Yours of date 11 Aug. has just reached me, and it has lifted a load of anxiety from my mind

Joseph Culver Letter, August 22, 1864, Page 1Hd. Quarters Battery “M” Ist Ill. Artillery.
Near Atlanta Ga. 22 Aug. 1864.
Dear Sister Mollie:

Yours of date 11 Aug. has just reached me, and it has lifted a load of anxiety from my mind. Untill today I have not heard a word from Sammy since the 26th of last month. He may have written to me. Our mail of late, has been troubled considerably by the rebel cavalry, and I hope all the letters that have been mailed to me have not reached me – or more plainly speaking, I hope that more letters have been mailed me, than I have yet received. I had a letter today from William S. Murphy. It is quite an affectionate and patriotic missive. He did not say anything about his father’s family. I know but little of them. How are they doing? Your letter is full of news and gratifies me more than it would to “go home and get married.” I do not write to the “girls” any more. You see I am out of note paper, have nothing but this large foolscap – and do not expect to have anything better for one or two years to come – and of course I would not shock their propriety by sending them a letter written on this vulgar sort of paper.

I think it is no pleasure to Jennie Guthrie to have you speak of me to her, therefore I would recommend that you avoid it in future. We used to correspond, but we don’t now. I don’t think I ever saw Robert Kelly, and yet the name sounds wonderfully familiar. Success to him in all his matrimonial enterprises. I guess I had better say something like that and let it go, hadn’t I? or shall I get a leave of absence and go home and call him out. There would be a taste of romance in this latter course! and I think it would please the girls beyond measure, to have us poor deluded swains shootings one an other’s heads off for their sakes. Yes, it wood please them too well – guess I shant do it. And it would detract from the dignity of us ‘Lords of Creation to fight about women. How does Jennie look now? What sort of a girl is she? I do not know her. As much as I have seen her and as much as I have been in her company, I am not well acquainted with her. I was not aware that Thomas did not take a share that boat, as he contemplated doing. I have not heard from him in some time – in a long time. I will write to him and see how he is getting along. I have not seen Frank for three weeks, but heard from him a few days ago. He was well.

With love, Mollie, Goodbye. Write me often.

Affectionately Johnie.
Lieut Battery “M” 1st Ill. Artillery
4 Army Corps Dept. Cumberland

Iowa Collections Emergency Response Team Training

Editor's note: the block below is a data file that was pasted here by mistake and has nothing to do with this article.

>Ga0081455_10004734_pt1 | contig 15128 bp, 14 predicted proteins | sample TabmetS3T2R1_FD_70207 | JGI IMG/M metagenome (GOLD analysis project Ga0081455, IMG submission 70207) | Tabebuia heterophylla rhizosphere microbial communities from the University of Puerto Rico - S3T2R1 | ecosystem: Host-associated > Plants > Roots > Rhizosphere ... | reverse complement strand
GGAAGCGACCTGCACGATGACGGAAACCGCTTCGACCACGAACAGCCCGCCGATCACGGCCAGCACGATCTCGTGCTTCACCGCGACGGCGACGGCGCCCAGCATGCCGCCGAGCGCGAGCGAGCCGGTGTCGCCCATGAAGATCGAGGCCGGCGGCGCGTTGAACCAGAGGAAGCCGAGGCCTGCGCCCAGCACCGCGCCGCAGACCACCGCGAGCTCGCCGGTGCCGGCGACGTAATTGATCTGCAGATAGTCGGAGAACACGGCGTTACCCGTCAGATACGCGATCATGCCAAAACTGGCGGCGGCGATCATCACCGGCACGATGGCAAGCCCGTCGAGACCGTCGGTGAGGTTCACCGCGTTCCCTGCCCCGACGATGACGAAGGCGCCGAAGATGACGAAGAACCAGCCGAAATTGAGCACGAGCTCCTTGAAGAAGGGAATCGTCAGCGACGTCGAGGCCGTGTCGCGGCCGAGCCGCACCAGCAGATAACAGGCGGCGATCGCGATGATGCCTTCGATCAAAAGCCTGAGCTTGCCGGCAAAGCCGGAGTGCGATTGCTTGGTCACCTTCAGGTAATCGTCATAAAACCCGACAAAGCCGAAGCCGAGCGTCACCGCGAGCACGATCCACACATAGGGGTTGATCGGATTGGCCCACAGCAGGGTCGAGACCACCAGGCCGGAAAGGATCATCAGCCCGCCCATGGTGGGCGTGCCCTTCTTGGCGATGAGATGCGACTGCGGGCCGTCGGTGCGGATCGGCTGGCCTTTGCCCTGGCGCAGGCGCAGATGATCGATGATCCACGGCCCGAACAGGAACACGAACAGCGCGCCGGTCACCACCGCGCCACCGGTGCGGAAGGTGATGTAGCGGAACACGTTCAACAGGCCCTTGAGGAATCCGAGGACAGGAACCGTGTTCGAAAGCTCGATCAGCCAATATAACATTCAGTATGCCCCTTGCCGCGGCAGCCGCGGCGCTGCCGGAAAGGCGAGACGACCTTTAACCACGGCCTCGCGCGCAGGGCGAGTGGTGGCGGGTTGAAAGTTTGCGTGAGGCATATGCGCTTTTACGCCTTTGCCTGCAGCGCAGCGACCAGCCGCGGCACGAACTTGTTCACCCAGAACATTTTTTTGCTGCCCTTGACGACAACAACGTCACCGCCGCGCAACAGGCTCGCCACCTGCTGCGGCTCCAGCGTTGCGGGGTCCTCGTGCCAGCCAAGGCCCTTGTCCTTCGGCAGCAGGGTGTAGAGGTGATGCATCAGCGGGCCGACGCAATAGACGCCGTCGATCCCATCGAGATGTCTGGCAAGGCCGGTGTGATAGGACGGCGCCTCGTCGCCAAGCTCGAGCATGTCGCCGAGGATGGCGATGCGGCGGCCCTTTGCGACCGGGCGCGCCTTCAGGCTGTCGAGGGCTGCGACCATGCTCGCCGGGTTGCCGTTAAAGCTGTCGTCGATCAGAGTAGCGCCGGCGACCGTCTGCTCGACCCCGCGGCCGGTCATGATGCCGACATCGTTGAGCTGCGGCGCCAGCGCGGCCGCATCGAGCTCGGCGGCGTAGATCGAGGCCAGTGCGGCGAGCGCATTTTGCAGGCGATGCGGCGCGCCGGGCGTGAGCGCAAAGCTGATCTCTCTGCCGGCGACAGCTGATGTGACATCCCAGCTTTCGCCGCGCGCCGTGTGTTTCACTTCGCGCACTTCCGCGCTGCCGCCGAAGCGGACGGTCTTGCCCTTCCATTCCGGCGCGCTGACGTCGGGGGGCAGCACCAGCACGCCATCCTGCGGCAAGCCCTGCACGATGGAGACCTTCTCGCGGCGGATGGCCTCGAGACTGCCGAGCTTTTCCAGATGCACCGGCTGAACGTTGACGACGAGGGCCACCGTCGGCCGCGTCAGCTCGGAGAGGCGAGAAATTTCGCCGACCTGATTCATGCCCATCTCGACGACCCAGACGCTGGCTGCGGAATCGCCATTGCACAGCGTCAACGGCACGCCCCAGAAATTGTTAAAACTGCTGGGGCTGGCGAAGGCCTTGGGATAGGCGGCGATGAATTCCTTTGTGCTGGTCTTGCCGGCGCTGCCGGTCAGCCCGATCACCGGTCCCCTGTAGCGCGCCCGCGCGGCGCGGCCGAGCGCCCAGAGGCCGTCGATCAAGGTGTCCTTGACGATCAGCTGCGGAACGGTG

Thursday, August 21, 2014

Selecting tools for trunk kitYesterday twenty-five individuals from around Iowa gathered at the Camp Dodge Gold Star Military Museum in Johnston to begin training as a member of the Iowa Collections Emergency Response Team (Iowa CERT). Many of Iowa’s documentary collections are scattered in museums and libraries throughout the state. These diverse collections together form an invaluable statewide historical resource. Small institutions in particular often do not have the staff or financial capacity to respond appropriately when the collections are threatened. This training will build a network of experts throughout the state who can respond quickly to emergencies of different sizes and types. The assembled team is comprised of geographically-distributed staff from libraries, museums, archives, and other collecting institutions. The training is partially funded by an Historical Resource Development Program grant awarded to the Iowa Preservation and Conservation Consortium (ICPC). Training is coordinated by the University of Iowa Libraries staff, Nancy E Kraft, Brenna Campbell, and Elizabeth Stone.

First day of training concentrated on learning how to organize, plan, and respond to disaster. Each team member received a trunk tool kit with basic tools for responding to a disaster – hammers, screw drivers, pliers, caution tape, etc.

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ClinicalKey not working with Internet Explorer version 11

link to clinicalkeyClinicalKey currently works in any internet browser except Internet Explorer (IE) version 11.  Microsoft made a security upgrade in IE version 11, and they need to make a change before ClinicalKey will be fully functional again in version 11.


ClinicalKey works with any other browser and on mobile devices.  If you have trouble accessing ClinicalKey, please give us a call at 319-335-9151.

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I feel anxious about you and hope you keep right well

Joseph Culver Letter, August 20, 1864, Letter 2, Page 1My Dear Mary,

Your letter was received a day or two before we left home and as it was commencement week and I had a house full of visitors I could not reply before we left. We were gone six weeks and moving about so constantly that I did not have any time to write then, so you must please pardon the delay. I feel anxious about you and hope you keep right well- We had a very pleasant vacation so far. There has been a great deal of commotion & excitement herebut we escaped it There are but few houses in town which has carpet on the floors, all are sent off. There is a rumor again afloat of a return of the raiders yet I hope it is not correct I am so sick of it all. The burning of Chambersburg just 30 miles above fills us with much more dread. I often wish I was farther north- We are all fairly well my baby is rather more troublesome than usual particularly at night which makes me feel weary He still [grows?] and says papa & mamma quite distinctly I still have plenty of nourishment for him and hope he will live I try to leave him in God’s hands He will do all things well.